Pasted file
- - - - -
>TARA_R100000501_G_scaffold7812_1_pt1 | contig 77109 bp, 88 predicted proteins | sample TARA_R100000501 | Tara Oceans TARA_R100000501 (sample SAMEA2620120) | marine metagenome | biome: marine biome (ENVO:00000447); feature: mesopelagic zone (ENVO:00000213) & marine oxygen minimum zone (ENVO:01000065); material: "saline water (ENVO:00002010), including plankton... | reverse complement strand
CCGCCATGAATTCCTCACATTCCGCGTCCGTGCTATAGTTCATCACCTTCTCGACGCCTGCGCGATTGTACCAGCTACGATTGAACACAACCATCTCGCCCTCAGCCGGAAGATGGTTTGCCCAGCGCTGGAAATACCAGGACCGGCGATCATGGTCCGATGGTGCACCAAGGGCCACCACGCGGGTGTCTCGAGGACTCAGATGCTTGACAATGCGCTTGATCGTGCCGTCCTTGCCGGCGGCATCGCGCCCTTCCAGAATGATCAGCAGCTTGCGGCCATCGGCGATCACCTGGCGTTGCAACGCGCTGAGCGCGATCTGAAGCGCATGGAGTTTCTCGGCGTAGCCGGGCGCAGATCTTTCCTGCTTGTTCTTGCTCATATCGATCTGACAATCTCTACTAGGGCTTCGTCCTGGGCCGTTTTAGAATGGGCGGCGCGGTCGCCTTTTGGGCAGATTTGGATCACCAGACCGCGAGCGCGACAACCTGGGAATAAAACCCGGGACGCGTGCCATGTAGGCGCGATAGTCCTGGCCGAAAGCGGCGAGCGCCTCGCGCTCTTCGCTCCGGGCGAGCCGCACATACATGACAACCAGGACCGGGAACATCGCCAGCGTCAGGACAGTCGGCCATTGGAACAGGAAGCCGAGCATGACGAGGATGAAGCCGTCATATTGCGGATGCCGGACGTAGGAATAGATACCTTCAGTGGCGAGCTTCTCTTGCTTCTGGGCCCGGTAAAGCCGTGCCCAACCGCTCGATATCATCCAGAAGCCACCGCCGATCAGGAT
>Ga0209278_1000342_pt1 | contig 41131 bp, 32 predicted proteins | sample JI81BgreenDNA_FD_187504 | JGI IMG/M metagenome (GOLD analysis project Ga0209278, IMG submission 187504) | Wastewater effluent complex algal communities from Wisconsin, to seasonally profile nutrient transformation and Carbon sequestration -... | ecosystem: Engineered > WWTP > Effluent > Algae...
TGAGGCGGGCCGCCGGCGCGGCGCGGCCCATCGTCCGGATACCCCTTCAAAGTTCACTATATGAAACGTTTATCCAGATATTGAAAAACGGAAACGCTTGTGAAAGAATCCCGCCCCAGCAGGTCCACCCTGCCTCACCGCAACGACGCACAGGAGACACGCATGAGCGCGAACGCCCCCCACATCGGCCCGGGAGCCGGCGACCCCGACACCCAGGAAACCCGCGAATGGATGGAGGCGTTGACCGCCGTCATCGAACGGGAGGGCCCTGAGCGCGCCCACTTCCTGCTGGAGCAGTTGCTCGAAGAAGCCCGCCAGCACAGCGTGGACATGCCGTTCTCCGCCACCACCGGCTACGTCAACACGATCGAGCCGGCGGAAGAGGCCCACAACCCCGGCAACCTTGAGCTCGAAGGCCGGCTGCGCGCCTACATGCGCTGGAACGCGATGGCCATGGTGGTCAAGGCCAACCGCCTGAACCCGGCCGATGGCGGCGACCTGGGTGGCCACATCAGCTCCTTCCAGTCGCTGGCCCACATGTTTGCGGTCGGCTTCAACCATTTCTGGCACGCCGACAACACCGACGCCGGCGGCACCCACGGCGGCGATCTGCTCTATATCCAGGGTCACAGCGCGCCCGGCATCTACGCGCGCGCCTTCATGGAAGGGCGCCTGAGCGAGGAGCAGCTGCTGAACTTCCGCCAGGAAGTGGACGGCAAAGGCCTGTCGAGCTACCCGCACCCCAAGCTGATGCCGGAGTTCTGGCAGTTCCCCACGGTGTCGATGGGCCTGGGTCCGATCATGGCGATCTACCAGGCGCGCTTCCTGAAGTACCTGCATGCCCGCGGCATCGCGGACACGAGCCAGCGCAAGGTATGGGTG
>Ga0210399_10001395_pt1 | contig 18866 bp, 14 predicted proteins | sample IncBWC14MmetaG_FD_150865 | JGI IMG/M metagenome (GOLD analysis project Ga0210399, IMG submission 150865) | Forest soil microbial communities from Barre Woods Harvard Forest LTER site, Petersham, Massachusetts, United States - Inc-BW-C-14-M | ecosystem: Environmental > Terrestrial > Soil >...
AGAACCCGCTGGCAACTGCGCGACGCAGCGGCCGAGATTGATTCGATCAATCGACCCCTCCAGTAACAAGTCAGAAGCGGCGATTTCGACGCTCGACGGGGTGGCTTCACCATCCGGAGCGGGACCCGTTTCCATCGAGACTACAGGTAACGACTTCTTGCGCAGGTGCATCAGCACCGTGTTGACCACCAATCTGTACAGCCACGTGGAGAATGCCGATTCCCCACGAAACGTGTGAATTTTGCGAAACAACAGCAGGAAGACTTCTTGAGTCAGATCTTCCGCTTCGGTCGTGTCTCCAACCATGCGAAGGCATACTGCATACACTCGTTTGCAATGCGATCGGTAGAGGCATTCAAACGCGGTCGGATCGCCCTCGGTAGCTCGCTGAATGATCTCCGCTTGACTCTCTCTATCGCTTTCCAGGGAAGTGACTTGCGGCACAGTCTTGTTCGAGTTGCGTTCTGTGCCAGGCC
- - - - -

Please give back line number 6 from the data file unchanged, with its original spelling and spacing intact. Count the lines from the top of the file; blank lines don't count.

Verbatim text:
AGAACCCGCTGGCAACTGCGCGACGCAGCGGCCGAGATTGATTCGATCAATCGACCCCTCCAGTAACAAGTCAGAAGCGGCGATTTCGACGCTCGACGGGGTGGCTTCACCATCCGGAGCGGGACCCGTTTCCATCGAGACTACAGGTAACGACTTCTTGCGCAGGTGCATCAGCACCGTGTTGACCACCAATCTGTACAGCCACGTGGAGAATGCCGATTCCCCACGAAACGTGTGAATTTTGCGAAACAACAGCAGGAAGACTTCTTGAGTCAGATCTTCCGCTTCGGTCGTGTCTCCAACCATGCGAAGGCATACTGCATACACTCGTTTGCAATGCGATCGGTAGAGGCATTCAAACGCGGTCGGATCGCCCTCGGTAGCTCGCTGAATGATCTCCGCTTGACTCTCTCTATCGCTTTCCAGGGAAGTGACTTGCGGCACAGTCTTGTTCGAGTTGCGTTCTGTGCCAGGCC